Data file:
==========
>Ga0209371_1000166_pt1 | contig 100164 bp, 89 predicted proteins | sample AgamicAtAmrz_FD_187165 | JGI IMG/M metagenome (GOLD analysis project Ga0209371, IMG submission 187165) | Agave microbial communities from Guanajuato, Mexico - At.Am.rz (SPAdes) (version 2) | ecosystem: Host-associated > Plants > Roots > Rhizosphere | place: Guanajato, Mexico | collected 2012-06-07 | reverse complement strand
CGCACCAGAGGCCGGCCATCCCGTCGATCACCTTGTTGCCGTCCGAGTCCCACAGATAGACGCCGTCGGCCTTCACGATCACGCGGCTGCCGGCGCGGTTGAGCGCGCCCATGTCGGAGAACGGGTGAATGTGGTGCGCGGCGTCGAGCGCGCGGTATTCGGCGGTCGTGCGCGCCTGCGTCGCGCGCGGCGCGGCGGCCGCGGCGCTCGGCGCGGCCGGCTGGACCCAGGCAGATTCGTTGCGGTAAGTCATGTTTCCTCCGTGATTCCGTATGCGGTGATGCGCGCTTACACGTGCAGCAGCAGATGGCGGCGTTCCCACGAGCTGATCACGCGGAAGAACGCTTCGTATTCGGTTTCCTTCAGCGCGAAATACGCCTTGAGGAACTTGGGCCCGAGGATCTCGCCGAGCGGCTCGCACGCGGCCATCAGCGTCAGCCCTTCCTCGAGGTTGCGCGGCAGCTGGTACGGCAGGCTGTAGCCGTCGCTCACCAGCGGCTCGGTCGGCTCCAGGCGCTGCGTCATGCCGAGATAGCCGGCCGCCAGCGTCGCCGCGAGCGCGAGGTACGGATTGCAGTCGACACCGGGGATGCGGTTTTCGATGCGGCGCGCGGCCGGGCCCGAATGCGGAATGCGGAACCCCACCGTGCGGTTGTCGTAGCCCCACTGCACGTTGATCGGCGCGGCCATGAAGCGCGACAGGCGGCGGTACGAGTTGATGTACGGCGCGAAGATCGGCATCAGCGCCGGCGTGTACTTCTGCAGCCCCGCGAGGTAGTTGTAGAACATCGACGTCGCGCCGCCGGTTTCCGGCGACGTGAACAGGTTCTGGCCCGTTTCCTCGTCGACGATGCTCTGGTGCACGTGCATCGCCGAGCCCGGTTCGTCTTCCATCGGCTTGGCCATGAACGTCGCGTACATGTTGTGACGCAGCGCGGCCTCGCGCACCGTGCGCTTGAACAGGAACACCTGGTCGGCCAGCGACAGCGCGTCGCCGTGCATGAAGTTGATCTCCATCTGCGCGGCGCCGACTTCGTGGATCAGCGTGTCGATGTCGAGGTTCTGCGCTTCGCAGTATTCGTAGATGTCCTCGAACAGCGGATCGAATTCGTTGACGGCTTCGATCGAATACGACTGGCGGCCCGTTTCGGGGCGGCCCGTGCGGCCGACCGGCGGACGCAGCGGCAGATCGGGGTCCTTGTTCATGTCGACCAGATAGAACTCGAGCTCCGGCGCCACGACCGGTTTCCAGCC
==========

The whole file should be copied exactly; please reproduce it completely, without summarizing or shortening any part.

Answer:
>Ga0209371_1000166_pt1 | contig 100164 bp, 89 predicted proteins | sample AgamicAtAmrz_FD_187165 | JGI IMG/M metagenome (GOLD analysis project Ga0209371, IMG submission 187165) | Agave microbial communities from Guanajuato, Mexico - At.Am.rz (SPAdes) (version 2) | ecosystem: Host-associated > Plants > Roots > Rhizosphere | place: Guanajato, Mexico | collected 2012-06-07 | reverse complement strand
CGCACCAGAGGCCGGCCATCCCGTCGATCACCTTGTTGCCGTCCGAGTCCCACAGATAGACGCCGTCGGCCTTCACGATCACGCGGCTGCCGGCGCGGTTGAGCGCGCCCATGTCGGAGAACGGGTGAATGTGGTGCGCGGCGTCGAGCGCGCGGTATTCGGCGGTCGTGCGCGCCTGCGTCGCGCGCGGCGCGGCGGCCGCGGCGCTCGGCGCGGCCGGCTGGACCCAGGCAGATTCGTTGCGGTAAGTCATGTTTCCTCCGTGATTCCGTATGCGGTGATGCGCGCTTACACGTGCAGCAGCAGATGGCGGCGTTCCCACGAGCTGATCACGCGGAAGAACGCTTCGTATTCGGTTTCCTTCAGCGCGAAATACGCCTTGAGGAACTTGGGCCCGAGGATCTCGCCGAGCGGCTCGCACGCGGCCATCAGCGTCAGCCCTTCCTCGAGGTTGCGCGGCAGCTGGTACGGCAGGCTGTAGCCGTCGCTCACCAGCGGCTCGGTCGGCTCCAGGCGCTGCGTCATGCCGAGATAGCCGGCCGCCAGCGTCGCCGCGAGCGCGAGGTACGGATTGCAGTCGACACCGGGGATGCGGTTTTCGATGCGGCGCGCGGCCGGGCCCGAATGCGGAATGCGGAACCCCACCGTGCGGTTGTCGTAGCCCCACTGCACGTTGATCGGCGCGGCCATGAAGCGCGACAGGCGGCGGTACGAGTTGATGTACGGCGCGAAGATCGGCATCAGCGCCGGCGTGTACTTCTGCAGCCCCGCGAGGTAGTTGTAGAACATCGACGTCGCGCCGCCGGTTTCCGGCGACGTGAACAGGTTCTGGCCCGTTTCCTCGTCGACGATGCTCTGGTGCACGTGCATCGCCGAGCCCGGTTCGTCTTCCATCGGCTTGGCCATGAACGTCGCGTACATGTTGTGACGCAGCGCGGCCTCGCGCACCGTGCGCTTGAACAGGAACACCTGGTCGGCCAGCGACAGCGCGTCGCCGTGCATGAAGTTGATCTCCATCTGCGCGGCGCCGACTTCGTGGATCAGCGTGTCGATGTCGAGGTTCTGCGCTTCGCAGTATTCGTAGATGTCCTCGAACAGCGGATCGAATTCGTTGACGGCTTCGATCGAATACGACTGGCGGCCCGTTTCGGGGCGGCCCGTGCGGCCGACCGGCGGACGCAGCGGCAGATCGGGGTCCTTGTTCATGTCGACCAGATAGAACTCGAGCTCCGGCGCCACGACCGGTTTCCAGCC